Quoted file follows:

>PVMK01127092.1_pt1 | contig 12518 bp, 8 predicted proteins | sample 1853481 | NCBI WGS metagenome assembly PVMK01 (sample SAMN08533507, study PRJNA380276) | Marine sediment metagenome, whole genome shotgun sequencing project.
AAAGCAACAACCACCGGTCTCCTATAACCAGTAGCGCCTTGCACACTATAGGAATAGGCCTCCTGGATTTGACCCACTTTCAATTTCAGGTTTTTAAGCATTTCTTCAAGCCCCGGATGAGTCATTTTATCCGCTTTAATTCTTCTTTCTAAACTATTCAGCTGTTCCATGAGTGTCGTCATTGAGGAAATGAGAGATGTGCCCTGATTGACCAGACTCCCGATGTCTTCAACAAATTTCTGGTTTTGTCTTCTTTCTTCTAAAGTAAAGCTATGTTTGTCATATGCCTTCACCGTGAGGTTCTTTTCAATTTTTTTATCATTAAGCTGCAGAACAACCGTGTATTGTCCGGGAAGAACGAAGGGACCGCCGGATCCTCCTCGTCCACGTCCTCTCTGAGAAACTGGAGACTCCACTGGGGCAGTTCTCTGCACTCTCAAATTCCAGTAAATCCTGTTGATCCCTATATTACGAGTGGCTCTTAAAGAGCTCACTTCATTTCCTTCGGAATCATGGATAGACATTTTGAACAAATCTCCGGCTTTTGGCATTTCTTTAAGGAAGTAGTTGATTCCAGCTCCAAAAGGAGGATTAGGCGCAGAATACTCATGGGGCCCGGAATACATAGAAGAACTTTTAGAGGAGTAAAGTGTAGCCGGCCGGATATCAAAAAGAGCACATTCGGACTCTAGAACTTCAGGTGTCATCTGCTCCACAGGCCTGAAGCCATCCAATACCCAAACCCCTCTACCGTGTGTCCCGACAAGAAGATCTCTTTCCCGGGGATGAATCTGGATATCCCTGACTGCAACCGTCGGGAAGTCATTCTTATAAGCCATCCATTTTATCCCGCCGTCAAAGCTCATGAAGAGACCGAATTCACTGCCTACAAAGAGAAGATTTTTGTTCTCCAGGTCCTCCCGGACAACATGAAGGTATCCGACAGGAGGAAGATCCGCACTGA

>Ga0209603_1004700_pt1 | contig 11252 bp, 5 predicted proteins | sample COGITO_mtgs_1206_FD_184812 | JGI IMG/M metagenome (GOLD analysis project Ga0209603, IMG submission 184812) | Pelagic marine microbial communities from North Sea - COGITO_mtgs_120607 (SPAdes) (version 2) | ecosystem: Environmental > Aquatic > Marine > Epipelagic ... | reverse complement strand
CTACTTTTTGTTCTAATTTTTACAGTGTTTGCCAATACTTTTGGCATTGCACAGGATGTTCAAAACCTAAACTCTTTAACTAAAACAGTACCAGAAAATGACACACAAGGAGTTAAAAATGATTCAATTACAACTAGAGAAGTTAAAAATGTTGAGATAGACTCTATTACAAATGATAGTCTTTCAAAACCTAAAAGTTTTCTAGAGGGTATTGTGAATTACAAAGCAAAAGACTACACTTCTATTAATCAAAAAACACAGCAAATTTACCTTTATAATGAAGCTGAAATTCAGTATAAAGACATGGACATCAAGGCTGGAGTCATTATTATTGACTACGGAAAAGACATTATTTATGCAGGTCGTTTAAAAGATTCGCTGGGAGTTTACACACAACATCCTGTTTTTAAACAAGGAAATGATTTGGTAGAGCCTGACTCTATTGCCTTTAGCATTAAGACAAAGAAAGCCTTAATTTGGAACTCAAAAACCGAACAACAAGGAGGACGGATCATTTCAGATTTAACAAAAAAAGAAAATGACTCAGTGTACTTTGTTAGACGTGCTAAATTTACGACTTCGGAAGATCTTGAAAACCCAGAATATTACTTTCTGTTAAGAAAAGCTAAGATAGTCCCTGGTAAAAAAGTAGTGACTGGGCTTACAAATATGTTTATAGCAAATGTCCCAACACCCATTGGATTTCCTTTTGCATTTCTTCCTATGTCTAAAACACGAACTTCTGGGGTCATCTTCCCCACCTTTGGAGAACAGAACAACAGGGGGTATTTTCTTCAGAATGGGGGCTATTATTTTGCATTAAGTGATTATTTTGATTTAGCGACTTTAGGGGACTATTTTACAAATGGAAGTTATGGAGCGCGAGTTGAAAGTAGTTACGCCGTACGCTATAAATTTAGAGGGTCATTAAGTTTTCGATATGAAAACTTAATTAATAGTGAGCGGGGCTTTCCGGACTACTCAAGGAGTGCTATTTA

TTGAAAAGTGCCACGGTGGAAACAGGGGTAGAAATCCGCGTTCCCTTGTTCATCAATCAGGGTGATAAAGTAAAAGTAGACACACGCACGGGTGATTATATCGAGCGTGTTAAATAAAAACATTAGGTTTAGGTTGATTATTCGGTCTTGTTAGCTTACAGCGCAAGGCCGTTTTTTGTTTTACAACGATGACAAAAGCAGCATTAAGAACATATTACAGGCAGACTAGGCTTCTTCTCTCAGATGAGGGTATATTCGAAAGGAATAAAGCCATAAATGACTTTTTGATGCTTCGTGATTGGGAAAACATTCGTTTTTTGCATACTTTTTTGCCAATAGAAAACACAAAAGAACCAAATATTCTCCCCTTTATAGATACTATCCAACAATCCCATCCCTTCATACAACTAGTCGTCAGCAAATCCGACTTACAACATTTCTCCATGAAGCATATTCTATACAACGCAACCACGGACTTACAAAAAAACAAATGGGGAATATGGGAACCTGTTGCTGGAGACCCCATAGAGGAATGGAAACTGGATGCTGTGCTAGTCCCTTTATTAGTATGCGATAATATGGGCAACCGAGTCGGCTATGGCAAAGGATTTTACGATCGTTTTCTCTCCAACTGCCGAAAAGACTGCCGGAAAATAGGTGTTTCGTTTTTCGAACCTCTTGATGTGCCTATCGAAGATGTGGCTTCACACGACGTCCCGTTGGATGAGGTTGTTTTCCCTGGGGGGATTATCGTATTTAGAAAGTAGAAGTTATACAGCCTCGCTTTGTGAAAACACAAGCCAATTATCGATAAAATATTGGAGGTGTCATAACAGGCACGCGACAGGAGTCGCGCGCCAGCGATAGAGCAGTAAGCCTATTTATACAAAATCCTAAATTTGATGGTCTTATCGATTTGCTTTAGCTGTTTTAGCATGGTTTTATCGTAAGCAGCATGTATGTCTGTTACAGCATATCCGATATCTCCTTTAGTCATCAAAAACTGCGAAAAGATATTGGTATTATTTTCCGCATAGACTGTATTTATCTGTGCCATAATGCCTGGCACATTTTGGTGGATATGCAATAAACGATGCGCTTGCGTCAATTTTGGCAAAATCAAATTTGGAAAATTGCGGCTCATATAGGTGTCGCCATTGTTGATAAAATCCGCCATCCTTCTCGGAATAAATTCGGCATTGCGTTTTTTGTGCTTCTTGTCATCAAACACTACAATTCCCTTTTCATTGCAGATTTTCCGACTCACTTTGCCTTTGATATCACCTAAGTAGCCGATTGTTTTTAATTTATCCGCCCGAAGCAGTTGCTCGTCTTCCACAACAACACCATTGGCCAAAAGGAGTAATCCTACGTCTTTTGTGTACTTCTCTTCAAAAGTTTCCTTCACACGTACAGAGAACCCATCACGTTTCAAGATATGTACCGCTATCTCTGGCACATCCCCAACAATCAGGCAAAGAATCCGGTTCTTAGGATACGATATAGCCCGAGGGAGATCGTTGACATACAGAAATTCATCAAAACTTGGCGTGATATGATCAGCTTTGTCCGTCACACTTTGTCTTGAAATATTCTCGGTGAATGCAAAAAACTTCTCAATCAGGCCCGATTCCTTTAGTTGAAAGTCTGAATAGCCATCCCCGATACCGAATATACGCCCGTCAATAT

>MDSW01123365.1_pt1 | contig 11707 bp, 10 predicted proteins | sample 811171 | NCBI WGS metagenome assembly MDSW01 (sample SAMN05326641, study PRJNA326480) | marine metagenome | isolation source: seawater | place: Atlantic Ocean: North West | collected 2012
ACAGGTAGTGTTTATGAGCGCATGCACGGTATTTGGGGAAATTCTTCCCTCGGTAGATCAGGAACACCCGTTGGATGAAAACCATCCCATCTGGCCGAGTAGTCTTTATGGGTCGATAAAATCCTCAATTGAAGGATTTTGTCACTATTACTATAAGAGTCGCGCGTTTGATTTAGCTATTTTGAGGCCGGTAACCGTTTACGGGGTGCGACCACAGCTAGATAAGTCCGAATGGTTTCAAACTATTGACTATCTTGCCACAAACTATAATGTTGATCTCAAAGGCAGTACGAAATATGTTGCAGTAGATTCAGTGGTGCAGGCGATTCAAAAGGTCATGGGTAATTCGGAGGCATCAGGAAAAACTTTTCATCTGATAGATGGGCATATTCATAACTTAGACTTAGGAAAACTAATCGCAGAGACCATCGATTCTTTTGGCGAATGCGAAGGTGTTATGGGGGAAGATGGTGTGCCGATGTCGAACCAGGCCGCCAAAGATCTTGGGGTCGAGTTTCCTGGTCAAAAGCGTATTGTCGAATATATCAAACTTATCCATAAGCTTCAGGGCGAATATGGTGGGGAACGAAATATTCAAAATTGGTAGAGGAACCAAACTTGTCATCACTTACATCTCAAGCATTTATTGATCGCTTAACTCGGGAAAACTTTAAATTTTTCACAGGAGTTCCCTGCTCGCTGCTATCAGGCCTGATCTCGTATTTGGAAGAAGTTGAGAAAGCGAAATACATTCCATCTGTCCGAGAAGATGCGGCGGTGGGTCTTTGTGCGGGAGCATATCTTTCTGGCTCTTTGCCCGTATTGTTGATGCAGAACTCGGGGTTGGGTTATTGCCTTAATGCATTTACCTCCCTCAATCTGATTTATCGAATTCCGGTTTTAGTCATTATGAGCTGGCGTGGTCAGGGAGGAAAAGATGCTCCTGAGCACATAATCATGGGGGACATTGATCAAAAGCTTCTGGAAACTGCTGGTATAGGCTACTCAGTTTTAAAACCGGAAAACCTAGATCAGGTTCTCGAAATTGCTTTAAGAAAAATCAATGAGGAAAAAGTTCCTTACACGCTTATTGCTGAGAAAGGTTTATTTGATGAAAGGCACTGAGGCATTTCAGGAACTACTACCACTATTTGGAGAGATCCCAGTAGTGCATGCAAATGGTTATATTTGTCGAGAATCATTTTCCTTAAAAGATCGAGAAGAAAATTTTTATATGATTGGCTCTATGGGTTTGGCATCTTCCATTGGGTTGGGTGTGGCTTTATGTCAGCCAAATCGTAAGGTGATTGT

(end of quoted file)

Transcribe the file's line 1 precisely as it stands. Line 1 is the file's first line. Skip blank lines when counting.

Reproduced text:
>PVMK01127092.1_pt1 | contig 12518 bp, 8 predicted proteins | sample 1853481 | NCBI WGS metagenome assembly PVMK01 (sample SAMN08533507, study PRJNA380276) | Marine sediment metagenome, whole genome shotgun sequencing project.